DP pushes vertical limit, to cramp people into less space
MUMBAI: One of the most densely populated cities in the world may get more crowded, again.
The civic body has decided to increase the number of homes that can be built on a single plot of land. The move is likely to have a cascading effect — not only will this pave the way to cramp more people into a single plot of land, but it will also burden an already crumbling infrastructure.
In its newly released development control regulations (DCR 2034), the Brihanmumbai Municipal Corporation (BMC) has decided to increase to 450 the number of homes that can be built per hectare. In the 1991 DCR, it was 342 for the suburbs, and 406, when the island city was considered.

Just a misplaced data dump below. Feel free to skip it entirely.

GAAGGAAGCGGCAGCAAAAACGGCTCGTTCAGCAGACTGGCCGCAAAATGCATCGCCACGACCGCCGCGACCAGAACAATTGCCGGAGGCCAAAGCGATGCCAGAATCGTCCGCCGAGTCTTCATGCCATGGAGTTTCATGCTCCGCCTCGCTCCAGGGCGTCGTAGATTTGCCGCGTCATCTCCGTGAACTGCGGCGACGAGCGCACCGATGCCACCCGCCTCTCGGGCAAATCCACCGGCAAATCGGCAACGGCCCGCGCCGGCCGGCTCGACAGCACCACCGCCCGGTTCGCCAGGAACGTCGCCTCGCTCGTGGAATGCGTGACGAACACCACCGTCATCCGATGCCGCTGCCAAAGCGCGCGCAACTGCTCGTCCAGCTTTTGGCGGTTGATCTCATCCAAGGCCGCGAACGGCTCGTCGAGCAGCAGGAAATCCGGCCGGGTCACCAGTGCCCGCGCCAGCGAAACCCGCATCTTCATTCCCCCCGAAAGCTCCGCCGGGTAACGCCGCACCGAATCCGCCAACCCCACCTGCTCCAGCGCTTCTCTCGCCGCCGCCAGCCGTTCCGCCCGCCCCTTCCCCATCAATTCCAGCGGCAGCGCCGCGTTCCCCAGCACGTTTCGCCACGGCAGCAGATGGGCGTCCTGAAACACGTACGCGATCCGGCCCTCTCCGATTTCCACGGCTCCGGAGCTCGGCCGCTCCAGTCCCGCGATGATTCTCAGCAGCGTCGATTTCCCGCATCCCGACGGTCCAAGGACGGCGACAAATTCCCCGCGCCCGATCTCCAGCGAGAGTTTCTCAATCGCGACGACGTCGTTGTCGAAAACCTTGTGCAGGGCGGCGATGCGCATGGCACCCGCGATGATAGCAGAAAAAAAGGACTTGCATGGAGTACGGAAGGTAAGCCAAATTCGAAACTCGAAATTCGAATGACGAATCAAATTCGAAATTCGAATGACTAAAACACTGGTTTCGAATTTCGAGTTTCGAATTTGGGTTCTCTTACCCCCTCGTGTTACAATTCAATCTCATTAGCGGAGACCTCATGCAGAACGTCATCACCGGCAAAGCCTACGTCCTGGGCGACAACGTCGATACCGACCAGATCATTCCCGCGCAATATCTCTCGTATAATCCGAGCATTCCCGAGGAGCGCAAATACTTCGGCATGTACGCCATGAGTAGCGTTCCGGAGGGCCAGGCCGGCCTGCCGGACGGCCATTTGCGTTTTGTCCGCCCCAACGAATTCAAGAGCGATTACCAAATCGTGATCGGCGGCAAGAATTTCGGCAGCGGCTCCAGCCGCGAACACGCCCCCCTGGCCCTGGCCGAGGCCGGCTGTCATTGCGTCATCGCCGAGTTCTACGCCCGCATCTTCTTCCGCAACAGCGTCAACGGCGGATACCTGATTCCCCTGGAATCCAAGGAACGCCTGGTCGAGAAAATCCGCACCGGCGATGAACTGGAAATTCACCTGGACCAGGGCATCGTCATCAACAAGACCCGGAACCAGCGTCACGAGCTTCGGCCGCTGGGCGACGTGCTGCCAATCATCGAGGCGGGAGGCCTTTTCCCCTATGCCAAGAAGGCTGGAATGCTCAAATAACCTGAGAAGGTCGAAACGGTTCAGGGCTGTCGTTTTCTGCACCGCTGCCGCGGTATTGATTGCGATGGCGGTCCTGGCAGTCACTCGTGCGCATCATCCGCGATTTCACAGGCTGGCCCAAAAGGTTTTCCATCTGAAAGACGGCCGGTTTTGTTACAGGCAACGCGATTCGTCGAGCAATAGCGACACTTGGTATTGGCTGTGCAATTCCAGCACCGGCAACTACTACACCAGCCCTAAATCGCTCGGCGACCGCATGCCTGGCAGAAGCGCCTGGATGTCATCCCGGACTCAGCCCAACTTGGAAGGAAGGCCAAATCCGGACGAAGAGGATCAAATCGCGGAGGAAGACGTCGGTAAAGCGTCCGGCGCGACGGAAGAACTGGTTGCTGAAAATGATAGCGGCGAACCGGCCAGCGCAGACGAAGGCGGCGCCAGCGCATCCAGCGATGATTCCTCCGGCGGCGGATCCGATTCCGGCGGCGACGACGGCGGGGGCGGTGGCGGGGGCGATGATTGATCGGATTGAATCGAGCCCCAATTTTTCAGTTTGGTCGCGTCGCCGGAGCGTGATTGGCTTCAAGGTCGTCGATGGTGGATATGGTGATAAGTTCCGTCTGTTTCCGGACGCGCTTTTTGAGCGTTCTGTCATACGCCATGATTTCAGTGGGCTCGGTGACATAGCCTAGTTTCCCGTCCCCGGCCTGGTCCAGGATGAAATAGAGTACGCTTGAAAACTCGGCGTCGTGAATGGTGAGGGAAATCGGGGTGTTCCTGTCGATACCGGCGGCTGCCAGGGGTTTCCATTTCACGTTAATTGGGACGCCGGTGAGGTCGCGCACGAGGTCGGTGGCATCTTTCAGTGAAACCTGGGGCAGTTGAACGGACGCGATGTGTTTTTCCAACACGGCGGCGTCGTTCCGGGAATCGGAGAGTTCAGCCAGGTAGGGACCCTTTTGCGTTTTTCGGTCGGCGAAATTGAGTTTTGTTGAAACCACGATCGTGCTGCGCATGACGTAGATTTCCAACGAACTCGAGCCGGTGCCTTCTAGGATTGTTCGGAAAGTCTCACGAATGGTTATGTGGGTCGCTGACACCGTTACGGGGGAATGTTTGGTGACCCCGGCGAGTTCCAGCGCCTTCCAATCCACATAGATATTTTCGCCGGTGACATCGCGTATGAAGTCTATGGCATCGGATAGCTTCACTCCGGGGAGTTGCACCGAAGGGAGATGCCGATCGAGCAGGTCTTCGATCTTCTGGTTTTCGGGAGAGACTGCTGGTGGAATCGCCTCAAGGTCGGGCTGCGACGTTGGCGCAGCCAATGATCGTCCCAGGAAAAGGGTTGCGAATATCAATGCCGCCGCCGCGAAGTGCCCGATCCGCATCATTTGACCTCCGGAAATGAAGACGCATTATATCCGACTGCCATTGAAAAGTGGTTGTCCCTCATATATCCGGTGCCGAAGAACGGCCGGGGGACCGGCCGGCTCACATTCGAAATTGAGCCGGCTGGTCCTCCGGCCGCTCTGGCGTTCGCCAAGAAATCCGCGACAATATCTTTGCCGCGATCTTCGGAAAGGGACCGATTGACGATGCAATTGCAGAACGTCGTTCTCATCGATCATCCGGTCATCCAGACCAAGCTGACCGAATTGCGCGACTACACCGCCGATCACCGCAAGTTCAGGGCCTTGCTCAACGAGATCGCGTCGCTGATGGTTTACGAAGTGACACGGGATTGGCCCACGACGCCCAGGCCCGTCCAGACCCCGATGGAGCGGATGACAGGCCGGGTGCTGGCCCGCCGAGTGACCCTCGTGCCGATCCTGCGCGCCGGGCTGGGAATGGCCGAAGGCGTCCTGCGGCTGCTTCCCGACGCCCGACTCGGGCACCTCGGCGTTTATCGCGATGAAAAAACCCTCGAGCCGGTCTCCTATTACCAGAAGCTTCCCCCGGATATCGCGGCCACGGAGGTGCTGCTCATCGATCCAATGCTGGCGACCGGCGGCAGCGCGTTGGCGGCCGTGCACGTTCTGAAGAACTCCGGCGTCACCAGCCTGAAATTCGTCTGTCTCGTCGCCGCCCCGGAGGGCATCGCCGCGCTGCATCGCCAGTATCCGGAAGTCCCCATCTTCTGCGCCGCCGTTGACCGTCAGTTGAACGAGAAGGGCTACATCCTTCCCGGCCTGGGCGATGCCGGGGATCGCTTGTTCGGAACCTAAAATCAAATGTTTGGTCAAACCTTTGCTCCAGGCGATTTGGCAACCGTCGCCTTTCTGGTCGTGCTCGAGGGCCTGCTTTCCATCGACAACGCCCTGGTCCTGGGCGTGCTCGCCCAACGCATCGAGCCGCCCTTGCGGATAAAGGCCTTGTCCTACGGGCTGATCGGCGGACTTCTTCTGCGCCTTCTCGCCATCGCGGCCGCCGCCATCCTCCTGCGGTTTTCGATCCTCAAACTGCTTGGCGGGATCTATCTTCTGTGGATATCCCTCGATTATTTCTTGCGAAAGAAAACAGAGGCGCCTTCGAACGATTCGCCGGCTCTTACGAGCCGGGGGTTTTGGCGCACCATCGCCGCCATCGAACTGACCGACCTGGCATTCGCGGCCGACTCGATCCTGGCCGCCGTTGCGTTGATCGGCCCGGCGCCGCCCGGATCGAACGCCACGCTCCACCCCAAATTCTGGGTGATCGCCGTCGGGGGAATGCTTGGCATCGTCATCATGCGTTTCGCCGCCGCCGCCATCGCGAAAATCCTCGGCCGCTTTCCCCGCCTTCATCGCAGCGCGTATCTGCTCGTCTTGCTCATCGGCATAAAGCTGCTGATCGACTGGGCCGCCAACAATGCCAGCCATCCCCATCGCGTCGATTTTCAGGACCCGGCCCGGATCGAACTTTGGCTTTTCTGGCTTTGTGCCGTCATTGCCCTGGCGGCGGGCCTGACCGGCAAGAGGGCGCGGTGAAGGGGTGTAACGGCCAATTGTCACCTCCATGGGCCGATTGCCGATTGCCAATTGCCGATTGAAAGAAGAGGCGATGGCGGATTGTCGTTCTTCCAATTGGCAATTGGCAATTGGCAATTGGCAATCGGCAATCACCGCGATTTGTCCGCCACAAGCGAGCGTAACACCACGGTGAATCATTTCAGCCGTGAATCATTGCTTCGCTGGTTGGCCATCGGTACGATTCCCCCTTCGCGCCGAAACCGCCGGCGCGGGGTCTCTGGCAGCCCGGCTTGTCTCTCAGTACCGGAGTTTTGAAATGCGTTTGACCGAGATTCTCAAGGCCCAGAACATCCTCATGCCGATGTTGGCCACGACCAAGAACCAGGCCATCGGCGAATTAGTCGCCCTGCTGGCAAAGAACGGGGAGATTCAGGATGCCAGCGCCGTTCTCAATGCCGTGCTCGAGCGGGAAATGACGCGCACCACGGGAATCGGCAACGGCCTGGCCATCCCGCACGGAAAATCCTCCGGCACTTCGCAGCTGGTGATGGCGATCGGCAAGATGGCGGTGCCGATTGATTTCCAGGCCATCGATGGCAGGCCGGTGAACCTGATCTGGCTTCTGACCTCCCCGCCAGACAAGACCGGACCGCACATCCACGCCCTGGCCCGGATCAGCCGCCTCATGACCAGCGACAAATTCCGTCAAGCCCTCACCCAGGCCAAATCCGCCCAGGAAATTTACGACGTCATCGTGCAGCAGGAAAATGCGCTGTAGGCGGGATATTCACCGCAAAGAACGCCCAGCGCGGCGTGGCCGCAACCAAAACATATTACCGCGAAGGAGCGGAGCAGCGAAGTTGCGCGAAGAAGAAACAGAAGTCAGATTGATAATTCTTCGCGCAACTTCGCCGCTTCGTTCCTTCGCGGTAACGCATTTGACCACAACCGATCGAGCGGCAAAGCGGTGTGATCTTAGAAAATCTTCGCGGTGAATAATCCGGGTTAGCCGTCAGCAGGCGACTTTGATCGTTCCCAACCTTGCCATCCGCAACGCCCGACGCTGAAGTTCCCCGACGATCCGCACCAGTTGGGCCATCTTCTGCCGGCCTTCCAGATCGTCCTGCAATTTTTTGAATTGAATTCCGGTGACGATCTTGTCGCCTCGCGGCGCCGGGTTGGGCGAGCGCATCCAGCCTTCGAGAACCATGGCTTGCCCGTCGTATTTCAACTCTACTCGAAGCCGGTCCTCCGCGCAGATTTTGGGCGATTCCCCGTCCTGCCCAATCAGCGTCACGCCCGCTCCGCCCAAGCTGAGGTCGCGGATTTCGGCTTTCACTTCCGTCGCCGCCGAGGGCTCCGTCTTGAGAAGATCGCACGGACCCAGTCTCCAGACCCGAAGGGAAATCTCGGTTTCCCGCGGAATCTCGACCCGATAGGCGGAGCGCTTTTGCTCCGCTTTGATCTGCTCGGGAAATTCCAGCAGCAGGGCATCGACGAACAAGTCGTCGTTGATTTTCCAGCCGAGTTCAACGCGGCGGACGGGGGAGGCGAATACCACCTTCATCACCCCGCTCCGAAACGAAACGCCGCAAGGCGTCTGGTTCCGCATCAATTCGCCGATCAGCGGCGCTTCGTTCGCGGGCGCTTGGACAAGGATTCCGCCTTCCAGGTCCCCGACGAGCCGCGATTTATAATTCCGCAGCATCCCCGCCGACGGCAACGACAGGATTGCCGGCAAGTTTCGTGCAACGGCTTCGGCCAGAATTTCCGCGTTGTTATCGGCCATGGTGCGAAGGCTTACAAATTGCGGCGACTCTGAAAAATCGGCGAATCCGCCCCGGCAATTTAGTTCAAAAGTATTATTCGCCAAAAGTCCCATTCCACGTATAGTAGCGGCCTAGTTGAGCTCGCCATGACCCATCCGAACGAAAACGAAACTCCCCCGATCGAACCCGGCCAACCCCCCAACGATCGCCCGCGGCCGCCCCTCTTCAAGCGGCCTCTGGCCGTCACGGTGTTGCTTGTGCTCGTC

Even the city’s new draft development plan (DP), which was scrapped last year, proposed to allow only 250 homes per hectare.
To increase this figure to 450, experts said, will bring on dangerously high population densities.
On paper, this is a minor change. But here are two reasons why this will have a major impact.
First, unlike in 1991, this DP is proposing to open up some 3,000 hectares of land from erstwhile no development zones, port trust lands and salt pans. The second reason is the burgeoning effect this will have when combined with the ceiling-high floor space index (FSI) currently allowed — quick calculations by HT show just how crowded the city will get when redeveloped under the new rule.
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